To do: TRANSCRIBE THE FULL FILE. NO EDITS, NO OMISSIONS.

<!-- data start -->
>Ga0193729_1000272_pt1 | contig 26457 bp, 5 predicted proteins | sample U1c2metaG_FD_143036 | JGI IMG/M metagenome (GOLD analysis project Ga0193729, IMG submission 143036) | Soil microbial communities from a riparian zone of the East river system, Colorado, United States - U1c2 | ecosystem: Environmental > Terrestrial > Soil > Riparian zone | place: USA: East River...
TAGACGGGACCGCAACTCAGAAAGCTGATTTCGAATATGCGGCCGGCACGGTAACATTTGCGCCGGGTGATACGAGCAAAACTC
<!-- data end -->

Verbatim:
>Ga0193729_1000272_pt1 | contig 26457 bp, 5 predicted proteins | sample U1c2metaG_FD_143036 | JGI IMG/M metagenome (GOLD analysis project Ga0193729, IMG submission 143036) | Soil microbial communities from a riparian zone of the East river system, Colorado, United States - U1c2 | ecosystem: Environmental > Terrestrial > Soil > Riparian zone | place: USA: East River...
TAGACGGGACCGCAACTCAGAAAGCTGATTTCGAATATGCGGCCGGCACGGTAACATTTGCGCCGGGTGATACGAGCAAAACTC